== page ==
I stopped in at the on-property Arduaine Restaurant for a local ale before sauntering up the hill for an early reservation at the the Purple Thistle. The meal at Purple Thistle (which is a massive dining room with large windows) was delicious, fresh and typically Nova Scotian—from the appetizer of Digby scallops with flying fish caviar to the main course of halibut with lobster.
After dinner there was a musical event called a ceilidh (pronounced “kay-lee”) in the lounge (see part 1 for more on ceilidhs). Music is the heart and soul of the Cape Breton islanders, whose Scottish and French history merged to create the unique Cape Breton sound. There are ceilidhs every night at the Keltic Lodge and elsewhere on Cape Breton!
The next morning, I enjoyed a breakfast of delicious scrambled eggs, toast and coffee before beginning a hike behind the Keltic Lodge called Middle Head.
The 4km hike took me two hours to complete, and I was not alone for long. I met several pairs and groups of hikers. It was a beautiful day complete with a bluebird sky and musical birdsong, and in the end one of the best hikes of my life. The views of the Atlantic Ocean and craggy cliffs were spectacular.
Later, when I left, I vowed to come back soon with my husband Cam so that he could play the renowned Highlands Links golf course.
I drove north from Keltic Lodge along the Cabot Trail unprepared for the raw, jaw-dropping beauty that was to come. It took about three hours to carefully traverse the northeastern tip of Cape Breton to the top to the northwestern part before I landed in Chéticamp. Along the way I took in the crazy steep cliffs, the endless Atlantic Ocean, rugged coastline, and numerous twists and turns. I stopped at every viewpoint I could while paying close attention to my driving. Distracted driving is not an option on the Cabot Trail!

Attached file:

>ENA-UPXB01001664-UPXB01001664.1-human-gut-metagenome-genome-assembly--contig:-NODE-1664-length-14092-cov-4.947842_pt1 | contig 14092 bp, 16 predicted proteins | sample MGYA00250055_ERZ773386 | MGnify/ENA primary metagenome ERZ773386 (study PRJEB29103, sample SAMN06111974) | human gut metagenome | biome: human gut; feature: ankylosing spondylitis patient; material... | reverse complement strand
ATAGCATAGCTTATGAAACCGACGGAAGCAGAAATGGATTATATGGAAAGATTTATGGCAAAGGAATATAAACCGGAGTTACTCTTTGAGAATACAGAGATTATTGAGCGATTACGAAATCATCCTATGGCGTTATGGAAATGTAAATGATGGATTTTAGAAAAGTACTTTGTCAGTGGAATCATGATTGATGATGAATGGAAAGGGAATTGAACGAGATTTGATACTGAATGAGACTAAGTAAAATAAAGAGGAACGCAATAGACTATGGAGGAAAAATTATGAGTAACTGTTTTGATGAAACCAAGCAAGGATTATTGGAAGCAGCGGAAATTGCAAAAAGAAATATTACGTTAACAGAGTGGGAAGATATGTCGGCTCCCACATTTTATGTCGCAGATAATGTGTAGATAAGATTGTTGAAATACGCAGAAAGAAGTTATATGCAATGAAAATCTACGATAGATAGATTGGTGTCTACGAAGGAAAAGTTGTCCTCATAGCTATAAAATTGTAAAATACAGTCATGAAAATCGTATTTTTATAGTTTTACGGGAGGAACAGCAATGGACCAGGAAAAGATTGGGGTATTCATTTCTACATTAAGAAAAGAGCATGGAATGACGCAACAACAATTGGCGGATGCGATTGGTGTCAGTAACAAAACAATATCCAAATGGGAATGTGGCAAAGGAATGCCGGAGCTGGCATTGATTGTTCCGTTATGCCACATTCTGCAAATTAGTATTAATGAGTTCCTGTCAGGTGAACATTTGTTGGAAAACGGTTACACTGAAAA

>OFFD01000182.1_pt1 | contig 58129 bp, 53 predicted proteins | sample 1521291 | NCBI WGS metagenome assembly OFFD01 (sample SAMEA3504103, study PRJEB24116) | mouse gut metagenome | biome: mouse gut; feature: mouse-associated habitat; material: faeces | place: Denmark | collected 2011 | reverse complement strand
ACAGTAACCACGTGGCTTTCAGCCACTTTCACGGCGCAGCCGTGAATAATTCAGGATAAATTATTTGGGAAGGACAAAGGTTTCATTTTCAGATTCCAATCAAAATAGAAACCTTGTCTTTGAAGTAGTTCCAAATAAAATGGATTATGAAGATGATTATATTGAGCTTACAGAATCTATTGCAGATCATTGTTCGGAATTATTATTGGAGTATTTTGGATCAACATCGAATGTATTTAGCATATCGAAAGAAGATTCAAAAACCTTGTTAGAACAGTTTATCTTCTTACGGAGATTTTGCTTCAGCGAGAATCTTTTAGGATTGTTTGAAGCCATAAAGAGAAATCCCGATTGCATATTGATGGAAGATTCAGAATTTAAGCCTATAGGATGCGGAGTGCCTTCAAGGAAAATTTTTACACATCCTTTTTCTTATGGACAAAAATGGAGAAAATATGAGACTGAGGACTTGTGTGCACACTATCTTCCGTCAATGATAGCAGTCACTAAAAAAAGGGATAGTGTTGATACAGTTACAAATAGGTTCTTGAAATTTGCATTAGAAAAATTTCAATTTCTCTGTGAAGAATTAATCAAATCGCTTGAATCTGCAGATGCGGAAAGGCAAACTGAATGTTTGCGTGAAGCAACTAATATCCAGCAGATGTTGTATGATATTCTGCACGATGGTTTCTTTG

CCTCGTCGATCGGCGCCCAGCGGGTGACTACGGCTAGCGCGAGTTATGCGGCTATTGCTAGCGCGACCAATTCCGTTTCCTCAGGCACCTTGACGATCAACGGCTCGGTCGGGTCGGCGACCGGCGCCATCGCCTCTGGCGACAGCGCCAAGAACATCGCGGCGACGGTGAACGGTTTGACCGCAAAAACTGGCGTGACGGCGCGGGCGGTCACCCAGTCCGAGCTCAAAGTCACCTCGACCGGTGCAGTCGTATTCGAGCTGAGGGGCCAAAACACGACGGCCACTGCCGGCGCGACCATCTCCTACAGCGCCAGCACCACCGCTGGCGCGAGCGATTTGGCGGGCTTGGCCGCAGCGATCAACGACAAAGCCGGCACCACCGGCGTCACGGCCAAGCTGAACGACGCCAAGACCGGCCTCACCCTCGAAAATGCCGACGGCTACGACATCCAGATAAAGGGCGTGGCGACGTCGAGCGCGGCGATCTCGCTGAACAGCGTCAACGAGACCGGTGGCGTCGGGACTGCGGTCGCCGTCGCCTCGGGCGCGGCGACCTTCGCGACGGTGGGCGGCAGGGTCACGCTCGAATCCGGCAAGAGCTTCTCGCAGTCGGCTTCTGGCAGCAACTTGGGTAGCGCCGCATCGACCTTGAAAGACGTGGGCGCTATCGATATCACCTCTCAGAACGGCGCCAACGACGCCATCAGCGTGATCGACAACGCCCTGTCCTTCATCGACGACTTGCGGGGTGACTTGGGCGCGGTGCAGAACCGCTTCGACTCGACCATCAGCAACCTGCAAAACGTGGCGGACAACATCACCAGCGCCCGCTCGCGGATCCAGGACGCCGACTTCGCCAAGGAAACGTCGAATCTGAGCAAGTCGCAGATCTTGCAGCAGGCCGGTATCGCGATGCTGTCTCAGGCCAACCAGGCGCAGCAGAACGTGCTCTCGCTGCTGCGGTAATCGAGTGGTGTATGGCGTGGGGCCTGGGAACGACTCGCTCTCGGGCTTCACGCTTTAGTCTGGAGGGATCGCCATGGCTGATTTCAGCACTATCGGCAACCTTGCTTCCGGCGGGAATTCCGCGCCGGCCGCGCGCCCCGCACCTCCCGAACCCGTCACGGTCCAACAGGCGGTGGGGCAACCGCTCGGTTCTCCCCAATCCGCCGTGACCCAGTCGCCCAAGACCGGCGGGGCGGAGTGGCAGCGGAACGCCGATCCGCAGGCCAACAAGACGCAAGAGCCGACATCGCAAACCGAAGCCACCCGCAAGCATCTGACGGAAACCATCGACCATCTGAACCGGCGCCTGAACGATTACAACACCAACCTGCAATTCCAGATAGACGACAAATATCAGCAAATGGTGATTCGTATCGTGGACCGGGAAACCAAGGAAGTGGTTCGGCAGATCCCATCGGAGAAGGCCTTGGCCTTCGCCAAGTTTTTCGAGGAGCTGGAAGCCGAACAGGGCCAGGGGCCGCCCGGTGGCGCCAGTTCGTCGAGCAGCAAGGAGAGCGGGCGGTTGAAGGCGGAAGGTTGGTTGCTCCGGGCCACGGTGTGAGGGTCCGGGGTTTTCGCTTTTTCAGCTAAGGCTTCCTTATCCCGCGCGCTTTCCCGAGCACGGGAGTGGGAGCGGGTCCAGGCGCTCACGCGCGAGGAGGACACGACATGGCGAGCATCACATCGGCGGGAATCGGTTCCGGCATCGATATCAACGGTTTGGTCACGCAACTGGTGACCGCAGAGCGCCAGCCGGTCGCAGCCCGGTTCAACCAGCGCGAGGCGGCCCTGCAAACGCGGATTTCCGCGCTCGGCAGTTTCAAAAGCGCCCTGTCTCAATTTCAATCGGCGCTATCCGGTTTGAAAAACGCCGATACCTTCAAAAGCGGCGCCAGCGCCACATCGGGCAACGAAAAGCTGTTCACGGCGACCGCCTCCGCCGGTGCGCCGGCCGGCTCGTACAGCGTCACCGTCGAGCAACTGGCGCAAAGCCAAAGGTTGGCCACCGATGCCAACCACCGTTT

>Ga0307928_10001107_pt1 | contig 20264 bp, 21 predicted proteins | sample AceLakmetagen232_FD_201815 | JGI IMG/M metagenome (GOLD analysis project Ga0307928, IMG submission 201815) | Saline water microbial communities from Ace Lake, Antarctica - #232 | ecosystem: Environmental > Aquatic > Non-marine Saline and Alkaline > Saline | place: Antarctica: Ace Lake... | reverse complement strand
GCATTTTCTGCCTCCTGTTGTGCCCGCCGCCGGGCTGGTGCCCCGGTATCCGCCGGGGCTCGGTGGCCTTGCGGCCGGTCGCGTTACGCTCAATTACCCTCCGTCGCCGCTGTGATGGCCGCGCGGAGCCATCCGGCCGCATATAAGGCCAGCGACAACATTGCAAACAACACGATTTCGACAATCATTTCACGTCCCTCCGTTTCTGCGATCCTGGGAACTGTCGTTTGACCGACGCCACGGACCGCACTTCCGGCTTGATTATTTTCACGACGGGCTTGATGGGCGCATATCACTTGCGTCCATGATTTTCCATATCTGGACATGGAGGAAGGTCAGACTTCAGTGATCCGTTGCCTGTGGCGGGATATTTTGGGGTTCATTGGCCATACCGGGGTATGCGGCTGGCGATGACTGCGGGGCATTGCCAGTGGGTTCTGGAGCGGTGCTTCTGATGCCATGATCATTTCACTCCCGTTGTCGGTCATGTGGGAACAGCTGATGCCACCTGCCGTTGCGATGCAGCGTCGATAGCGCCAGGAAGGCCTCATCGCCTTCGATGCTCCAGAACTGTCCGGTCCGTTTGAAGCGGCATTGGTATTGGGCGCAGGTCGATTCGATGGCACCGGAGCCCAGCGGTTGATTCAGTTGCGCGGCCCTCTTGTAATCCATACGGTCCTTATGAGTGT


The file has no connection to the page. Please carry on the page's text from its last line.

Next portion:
At Chéticamp, I was signed up for the guided sunset hike ($14 CND) along the Skyline Trail, also inside Cape Breton Highlands National Park. The temperature had dropped 30ºF from what I’d experienced on the east coast, but I was prepared with rain pants and jacket, a Skida hat and gator, gloves, smartwool socks, and hiking boots! The hike was not hard, but guide Courtney stopped often to talk about the moose, coyote, and other fauna and flora. Two hours after setting off, we arrived at the boardwalk with the million-dollar view.
As everyone took pictures of the sunset, I decided to walk back alone—or rather run back. Along the way I encountered a large moose! He was quite interested in continuing to eat but I snapped a few pics while my hands were shaking from the cold (and maybe I was a little bit nervous, too).
That night, a few hikers and I savored Acadian food in Chéticamp at Le Gabriel. While another musician played tunes, we ate fish and chips and drank local beer. My time in Chéticamp was way too short, as I left the next morning. I vowed to come back to learn about the French deportation in the 1700s at the museum Les Trois Pignons, see the rug hookers, and take in more of the Acadian culture. I can’t wait!